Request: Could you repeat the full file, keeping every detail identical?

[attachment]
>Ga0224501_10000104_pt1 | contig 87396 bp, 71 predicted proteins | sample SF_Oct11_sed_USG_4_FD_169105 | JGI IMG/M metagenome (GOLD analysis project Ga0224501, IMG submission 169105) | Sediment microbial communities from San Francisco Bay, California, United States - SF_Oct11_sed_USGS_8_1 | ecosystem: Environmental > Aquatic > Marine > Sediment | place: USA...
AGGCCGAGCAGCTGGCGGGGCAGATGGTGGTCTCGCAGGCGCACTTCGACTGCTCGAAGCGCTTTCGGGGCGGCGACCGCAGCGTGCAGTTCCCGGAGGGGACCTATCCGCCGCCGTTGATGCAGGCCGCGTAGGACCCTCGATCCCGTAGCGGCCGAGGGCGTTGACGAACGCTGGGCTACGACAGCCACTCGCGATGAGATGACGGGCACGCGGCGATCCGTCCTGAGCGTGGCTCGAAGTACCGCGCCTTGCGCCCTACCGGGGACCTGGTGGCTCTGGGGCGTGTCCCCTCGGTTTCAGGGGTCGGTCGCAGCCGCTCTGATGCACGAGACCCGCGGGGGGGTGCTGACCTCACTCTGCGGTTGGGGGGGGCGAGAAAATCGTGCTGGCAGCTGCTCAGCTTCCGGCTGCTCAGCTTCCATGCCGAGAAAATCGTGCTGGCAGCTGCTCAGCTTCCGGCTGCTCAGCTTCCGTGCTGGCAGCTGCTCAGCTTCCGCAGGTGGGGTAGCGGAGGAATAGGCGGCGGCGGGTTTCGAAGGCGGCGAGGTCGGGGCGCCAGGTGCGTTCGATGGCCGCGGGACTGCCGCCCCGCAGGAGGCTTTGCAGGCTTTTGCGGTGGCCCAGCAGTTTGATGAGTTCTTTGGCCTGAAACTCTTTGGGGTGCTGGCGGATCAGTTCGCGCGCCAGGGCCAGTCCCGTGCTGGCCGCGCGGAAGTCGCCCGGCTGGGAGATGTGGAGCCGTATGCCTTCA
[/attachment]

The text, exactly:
>Ga0224501_10000104_pt1 | contig 87396 bp, 71 predicted proteins | sample SF_Oct11_sed_USG_4_FD_169105 | JGI IMG/M metagenome (GOLD analysis project Ga0224501, IMG submission 169105) | Sediment microbial communities from San Francisco Bay, California, United States - SF_Oct11_sed_USGS_8_1 | ecosystem: Environmental > Aquatic > Marine > Sediment | place: USA...
AGGCCGAGCAGCTGGCGGGGCAGATGGTGGTCTCGCAGGCGCACTTCGACTGCTCGAAGCGCTTTCGGGGCGGCGACCGCAGCGTGCAGTTCCCGGAGGGGACCTATCCGCCGCCGTTGATGCAGGCCGCGTAGGACCCTCGATCCCGTAGCGGCCGAGGGCGTTGACGAACGCTGGGCTACGACAGCCACTCGCGATGAGATGACGGGCACGCGGCGATCCGTCCTGAGCGTGGCTCGAAGTACCGCGCCTTGCGCCCTACCGGGGACCTGGTGGCTCTGGGGCGTGTCCCCTCGGTTTCAGGGGTCGGTCGCAGCCGCTCTGATGCACGAGACCCGCGGGGGGGTGCTGACCTCACTCTGCGGTTGGGGGGGGCGAGAAAATCGTGCTGGCAGCTGCTCAGCTTCCGGCTGCTCAGCTTCCATGCCGAGAAAATCGTGCTGGCAGCTGCTCAGCTTCCGGCTGCTCAGCTTCCGTGCTGGCAGCTGCTCAGCTTCCGCAGGTGGGGTAGCGGAGGAATAGGCGGCGGCGGGTTTCGAAGGCGGCGAGGTCGGGGCGCCAGGTGCGTTCGATGGCCGCGGGACTGCCGCCCCGCAGGAGGCTTTGCAGGCTTTTGCGGTGGCCCAGCAGTTTGATGAGTTCTTTGGCCTGAAACTCTTTGGGGTGCTGGCGGATCAGTTCGCGCGCCAGGGCCAGTCCCGTGCTGGCCGCGCGGAAGTCGCCCGGCTGGGAGATGTGGAGCCGTATGCCTTCA